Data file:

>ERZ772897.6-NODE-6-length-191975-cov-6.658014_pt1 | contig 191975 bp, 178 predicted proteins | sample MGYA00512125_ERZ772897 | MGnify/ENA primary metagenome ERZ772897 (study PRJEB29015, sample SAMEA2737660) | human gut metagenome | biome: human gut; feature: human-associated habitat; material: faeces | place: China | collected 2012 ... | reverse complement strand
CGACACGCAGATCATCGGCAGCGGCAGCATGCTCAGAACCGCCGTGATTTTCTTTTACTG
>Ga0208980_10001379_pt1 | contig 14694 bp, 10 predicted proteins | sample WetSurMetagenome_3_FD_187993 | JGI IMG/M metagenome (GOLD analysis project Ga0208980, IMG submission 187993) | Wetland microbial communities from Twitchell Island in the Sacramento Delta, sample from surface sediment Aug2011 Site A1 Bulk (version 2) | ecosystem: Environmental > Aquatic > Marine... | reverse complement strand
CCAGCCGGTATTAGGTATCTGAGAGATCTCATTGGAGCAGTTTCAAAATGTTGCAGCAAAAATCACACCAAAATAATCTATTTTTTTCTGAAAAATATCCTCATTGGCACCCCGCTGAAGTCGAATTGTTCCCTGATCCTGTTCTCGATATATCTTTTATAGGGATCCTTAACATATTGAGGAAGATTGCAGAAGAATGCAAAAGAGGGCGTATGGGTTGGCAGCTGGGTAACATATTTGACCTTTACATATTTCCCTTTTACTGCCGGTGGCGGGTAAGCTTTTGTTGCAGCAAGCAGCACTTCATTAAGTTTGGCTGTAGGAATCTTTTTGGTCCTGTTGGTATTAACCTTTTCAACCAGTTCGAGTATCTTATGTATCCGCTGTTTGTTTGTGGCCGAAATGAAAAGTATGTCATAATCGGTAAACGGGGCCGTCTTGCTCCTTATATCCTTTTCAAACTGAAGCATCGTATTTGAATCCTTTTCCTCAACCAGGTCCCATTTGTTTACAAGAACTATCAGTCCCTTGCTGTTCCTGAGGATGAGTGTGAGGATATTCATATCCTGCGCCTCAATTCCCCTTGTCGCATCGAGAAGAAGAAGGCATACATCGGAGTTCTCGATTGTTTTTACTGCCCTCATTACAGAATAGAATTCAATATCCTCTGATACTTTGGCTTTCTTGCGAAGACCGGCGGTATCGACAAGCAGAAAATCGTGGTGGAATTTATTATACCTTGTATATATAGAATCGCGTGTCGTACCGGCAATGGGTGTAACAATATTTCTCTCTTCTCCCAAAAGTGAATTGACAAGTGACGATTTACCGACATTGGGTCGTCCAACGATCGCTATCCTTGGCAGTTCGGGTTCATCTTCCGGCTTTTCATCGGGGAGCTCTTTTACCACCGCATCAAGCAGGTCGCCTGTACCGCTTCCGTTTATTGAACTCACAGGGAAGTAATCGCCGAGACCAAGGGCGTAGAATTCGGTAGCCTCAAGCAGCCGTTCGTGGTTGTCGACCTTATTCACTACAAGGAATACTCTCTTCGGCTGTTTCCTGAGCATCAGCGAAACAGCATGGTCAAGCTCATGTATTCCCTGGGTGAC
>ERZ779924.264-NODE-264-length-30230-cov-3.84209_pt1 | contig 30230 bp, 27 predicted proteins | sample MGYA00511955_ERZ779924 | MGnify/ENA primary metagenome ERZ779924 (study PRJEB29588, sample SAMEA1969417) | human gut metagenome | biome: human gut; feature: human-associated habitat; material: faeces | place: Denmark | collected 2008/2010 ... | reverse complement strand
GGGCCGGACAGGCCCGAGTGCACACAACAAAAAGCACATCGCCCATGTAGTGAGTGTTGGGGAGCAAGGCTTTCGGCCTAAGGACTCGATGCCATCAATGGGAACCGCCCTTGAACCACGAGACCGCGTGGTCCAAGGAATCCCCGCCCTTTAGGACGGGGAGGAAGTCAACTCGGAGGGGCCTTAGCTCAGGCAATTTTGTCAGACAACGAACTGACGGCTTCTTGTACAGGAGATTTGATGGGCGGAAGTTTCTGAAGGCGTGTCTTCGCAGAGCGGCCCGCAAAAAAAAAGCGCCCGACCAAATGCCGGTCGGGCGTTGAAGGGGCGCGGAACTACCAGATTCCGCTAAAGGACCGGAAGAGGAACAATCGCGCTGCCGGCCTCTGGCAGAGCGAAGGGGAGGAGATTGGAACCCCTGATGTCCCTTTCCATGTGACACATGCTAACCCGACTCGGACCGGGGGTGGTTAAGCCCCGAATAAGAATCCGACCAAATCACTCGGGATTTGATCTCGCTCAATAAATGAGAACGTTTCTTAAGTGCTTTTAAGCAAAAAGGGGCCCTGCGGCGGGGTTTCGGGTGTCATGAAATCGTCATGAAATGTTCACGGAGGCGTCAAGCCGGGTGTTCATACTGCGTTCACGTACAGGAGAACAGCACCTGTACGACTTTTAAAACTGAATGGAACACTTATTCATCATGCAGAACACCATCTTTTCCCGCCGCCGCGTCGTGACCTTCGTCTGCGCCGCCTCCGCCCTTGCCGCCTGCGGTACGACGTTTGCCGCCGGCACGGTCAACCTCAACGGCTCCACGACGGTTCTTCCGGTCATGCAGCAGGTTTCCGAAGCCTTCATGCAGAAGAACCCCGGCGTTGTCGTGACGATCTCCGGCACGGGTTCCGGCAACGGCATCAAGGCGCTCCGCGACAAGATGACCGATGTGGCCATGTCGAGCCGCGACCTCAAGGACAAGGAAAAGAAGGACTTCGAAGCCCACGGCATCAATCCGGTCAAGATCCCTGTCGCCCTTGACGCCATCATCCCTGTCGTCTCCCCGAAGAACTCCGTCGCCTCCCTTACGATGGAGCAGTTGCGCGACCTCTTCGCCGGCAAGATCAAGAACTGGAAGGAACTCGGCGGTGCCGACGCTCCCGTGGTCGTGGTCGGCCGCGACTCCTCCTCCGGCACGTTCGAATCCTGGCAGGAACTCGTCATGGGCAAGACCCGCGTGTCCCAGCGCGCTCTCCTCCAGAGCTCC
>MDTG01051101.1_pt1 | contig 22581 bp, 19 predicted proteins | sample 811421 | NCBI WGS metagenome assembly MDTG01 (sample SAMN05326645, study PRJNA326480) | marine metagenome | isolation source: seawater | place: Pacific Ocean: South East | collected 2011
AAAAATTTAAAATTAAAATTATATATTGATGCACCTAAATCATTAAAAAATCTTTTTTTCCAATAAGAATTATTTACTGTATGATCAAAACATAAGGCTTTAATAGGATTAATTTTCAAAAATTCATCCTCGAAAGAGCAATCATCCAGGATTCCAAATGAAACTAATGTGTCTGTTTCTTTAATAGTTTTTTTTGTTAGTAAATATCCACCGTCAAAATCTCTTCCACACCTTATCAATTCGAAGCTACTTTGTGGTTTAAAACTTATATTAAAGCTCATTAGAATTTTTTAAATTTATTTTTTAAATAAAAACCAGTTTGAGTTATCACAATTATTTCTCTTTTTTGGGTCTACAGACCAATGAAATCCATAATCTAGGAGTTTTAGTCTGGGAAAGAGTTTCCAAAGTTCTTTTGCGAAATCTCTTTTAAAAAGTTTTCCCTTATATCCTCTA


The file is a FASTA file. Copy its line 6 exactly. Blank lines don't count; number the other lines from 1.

GGGCCGGACAGGCCCGAGTGCACACAACAAAAAGCACATCGCCCATGTAGTGAGTGTTGGGGAGCAAGGCTTTCGGCCTAAGGACTCGATGCCATCAATGGGAACCGCCCTTGAACCACGAGACCGCGTGGTCCAAGGAATCCCCGCCCTTTAGGACGGGGAGGAAGTCAACTCGGAGGGGCCTTAGCTCAGGCAATTTTGTCAGACAACGAACTGACGGCTTCTTGTACAGGAGATTTGATGGGCGGAAGTTTCTGAAGGCGTGTCTTCGCAGAGCGGCCCGCAAAAAAAAAGCGCCCGACCAAATGCCGGTCGGGCGTTGAAGGGGCGCGGAACTACCAGATTCCGCTAAAGGACCGGAAGAGGAACAATCGCGCTGCCGGCCTCTGGCAGAGCGAAGGGGAGGAGATTGGAACCCCTGATGTCCCTTTCCATGTGACACATGCTAACCCGACTCGGACCGGGGGTGGTTAAGCCCCGAATAAGAATCCGACCAAATCACTCGGGATTTGATCTCGCTCAATAAATGAGAACGTTTCTTAAGTGCTTTTAAGCAAAAAGGGGCCCTGCGGCGGGGTTTCGGGTGTCATGAAATCGTCATGAAATGTTCACGGAGGCGTCAAGCCGGGTGTTCATACTGCGTTCACGTACAGGAGAACAGCACCTGTACGACTTTTAAAACTGAATGGAACACTTATTCATCATGCAGAACACCATCTTTTCCCGCCGCCGCGTCGTGACCTTCGTCTGCGCCGCCTCCGCCCTTGCCGCCTGCGGTACGACGTTTGCCGCCGGCACGGTCAACCTCAACGGCTCCACGACGGTTCTTCCGGTCATGCAGCAGGTTTCCGAAGCCTTCATGCAGAAGAACCCCGGCGTTGTCGTGACGATCTCCGGCACGGGTTCCGGCAACGGCATCAAGGCGCTCCGCGACAAGATGACCGATGTGGCCATGTCGAGCCGCGACCTCAAGGACAAGGAAAAGAAGGACTTCGAAGCCCACGGCATCAATCCGGTCAAGATCCCTGTCGCCCTTGACGCCATCATCCCTGTCGTCTCCCCGAAGAACTCCGTCGCCTCCCTTACGATGGAGCAGTTGCGCGACCTCTTCGCCGGCAAGATCAAGAACTGGAAGGAACTCGGCGGTGCCGACGCTCCCGTGGTCGTGGTCGGCCGCGACTCCTCCTCCGGCACGTTCGAATCCTGGCAGGAACTCGTCATGGGCAAGACCCGCGTGTCCCAGCGCGCTCTCCTCCAGAGCTCC